Water brakes are a great choice for performance diesel or gasoline markets where testing is primarily conducted in a range of sweep tests, though water brakes can become a bit challenging if precise engine control is desired. Water brake dynamometers are rated anywhere from 50 horsepower to 10,000 horsepower, and in some cases as high as 15,000 horsepower.

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To get a basic understanding of how the water brake absorber works, water is churned inside the absorber’s housing and transfers energy through momentum and shear. The more water that can flow through the absorber the greater the braking force for testing.

The second type of absorber is known as an air-cooled eddy current. This type of dynamometer produces braking torque from a principle of eddy currents induced in rotating metallic discs immersed in a magnetic field. Air-cooled eddy current dynamometers offer precise control but for a short period of time. Being air cooled has its limitations because it has a short run time (usually three minutes) – as it heats up the braking capability becomes less. Once the “cold” capability is gone and the unit heats up, it will need to cool back down to ambient temperature again for proper control. Most air cooled eddy current dynamometers are used for specialized testing such as frictionless braking systems on buses and engine retarders on trucks.

The third type of dynamometer design is water-cooled eddy current. The water-cooled eddy current still consists of the same components as the air-cooled version: eddy currents are induced in rotating metallic disks immersed in a magnetic field with the exception that cooling water is provided. This type of unit offers a wide range of testing capability with an unlimited amount of run time as long as there is sufficient cooling water provided.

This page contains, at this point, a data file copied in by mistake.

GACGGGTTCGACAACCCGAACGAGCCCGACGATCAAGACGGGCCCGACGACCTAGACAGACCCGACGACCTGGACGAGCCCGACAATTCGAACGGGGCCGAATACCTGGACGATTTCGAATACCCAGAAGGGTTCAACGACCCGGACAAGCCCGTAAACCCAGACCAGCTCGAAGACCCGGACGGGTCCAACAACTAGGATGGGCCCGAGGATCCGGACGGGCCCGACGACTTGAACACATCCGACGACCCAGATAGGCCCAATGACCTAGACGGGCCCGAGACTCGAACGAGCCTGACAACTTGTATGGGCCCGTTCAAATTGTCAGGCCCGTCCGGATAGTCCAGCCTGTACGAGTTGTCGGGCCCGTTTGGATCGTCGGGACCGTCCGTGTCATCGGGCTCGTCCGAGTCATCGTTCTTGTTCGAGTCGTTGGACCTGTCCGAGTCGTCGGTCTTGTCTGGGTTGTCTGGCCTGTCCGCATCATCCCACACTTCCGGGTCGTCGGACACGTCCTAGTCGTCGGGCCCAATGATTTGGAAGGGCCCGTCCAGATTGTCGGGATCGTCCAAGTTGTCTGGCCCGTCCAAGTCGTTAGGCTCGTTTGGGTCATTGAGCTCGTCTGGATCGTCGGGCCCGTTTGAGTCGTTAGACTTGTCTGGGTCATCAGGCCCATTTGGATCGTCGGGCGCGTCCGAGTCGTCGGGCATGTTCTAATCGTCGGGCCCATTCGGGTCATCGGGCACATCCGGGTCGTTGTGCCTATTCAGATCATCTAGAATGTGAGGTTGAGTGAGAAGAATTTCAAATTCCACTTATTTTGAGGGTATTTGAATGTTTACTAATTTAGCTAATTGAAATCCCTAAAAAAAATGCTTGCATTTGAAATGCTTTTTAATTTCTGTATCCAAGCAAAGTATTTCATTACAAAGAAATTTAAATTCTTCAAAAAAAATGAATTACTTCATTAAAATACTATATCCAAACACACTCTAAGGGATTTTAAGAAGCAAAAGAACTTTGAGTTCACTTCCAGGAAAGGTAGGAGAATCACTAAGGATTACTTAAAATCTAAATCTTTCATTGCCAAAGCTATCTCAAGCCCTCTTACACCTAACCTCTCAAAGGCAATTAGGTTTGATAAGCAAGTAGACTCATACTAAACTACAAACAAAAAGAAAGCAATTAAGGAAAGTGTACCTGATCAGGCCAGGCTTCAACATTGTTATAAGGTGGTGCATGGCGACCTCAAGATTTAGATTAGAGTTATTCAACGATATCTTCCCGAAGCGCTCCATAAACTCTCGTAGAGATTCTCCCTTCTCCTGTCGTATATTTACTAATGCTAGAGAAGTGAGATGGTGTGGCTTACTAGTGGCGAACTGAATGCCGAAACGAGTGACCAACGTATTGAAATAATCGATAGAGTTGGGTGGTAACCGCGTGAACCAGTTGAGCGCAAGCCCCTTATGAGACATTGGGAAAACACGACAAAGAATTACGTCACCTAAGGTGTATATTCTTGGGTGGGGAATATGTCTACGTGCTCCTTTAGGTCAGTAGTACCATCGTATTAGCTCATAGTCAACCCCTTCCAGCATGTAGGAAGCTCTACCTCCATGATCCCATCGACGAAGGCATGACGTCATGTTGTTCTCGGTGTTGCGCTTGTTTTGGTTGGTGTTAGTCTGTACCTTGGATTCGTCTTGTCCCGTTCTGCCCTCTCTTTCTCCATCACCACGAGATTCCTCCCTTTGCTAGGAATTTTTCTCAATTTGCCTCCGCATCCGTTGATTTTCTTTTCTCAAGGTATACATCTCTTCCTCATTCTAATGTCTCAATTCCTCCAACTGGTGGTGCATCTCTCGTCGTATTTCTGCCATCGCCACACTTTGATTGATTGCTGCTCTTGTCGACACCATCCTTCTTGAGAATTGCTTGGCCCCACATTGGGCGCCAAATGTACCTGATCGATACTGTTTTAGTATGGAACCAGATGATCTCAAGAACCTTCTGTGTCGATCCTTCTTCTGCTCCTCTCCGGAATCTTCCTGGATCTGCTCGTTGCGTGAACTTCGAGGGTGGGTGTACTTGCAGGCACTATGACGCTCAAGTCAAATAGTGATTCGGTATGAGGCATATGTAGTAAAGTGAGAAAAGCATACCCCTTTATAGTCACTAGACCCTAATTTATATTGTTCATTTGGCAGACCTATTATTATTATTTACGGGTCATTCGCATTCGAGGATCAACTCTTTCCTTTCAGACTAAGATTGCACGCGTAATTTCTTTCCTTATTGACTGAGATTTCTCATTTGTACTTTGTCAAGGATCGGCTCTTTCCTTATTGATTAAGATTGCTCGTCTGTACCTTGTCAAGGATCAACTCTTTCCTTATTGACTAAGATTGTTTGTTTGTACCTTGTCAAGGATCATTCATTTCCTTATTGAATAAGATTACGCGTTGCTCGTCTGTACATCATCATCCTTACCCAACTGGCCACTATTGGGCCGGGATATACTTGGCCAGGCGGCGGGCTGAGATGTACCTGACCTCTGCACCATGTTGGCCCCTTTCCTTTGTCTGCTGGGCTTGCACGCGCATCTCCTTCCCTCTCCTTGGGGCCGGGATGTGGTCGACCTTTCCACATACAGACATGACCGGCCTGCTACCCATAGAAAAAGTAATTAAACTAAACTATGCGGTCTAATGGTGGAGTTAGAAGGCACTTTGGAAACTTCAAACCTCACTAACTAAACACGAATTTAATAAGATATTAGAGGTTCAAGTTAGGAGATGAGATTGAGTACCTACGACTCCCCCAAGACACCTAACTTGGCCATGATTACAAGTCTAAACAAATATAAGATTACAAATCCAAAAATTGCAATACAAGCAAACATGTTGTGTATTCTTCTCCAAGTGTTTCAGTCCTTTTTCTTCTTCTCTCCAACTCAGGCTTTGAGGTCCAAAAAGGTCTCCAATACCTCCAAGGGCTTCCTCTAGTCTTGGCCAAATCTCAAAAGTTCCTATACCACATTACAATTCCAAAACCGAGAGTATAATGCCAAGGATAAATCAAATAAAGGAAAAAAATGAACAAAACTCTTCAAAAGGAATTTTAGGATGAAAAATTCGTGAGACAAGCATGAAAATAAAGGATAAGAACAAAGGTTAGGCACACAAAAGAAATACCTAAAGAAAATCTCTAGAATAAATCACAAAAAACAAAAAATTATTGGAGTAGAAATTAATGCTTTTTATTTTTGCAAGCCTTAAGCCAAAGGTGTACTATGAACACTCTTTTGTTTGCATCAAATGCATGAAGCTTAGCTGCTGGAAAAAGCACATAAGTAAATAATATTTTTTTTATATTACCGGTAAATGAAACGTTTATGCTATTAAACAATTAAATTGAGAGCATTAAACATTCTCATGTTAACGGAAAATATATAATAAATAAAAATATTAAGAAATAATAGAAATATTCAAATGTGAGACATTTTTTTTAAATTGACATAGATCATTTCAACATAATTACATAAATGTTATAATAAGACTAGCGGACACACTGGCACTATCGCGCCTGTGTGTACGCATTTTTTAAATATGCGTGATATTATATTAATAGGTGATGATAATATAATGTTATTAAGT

The water-cooled eddy current is easier to control and provides tighter control, faster response and quicker recovery time than a typical water brake design. The downside is they tend to be more expensive and do not offer the high torque at low speed capabilities as a similar water brake dynamometer.

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There are two popular designs of water-cooled eddy current dynos known as “wet gap and dry gap” that a potential customer would need to be familiar with. The “wet gap” means that there is water in the gap with the rotor, which can produce a higher minimum load and higher dynamic inertia than the same “dry gap” unit. Water-cooled eddy current dynamometers can have a rated capability as low as 5 horsepower to a maximum of 2,500 horsepower.

The fourth popular type is known as an AC engine dynamometer. This type of dynamometer has by far the broadest range and highest potential of any other dyno. The downside is that it is more expensive than any other dyno mentioned. This type of dynamometer uses special AC motors that can provide both braking (load) and motoring (forced engine rotation).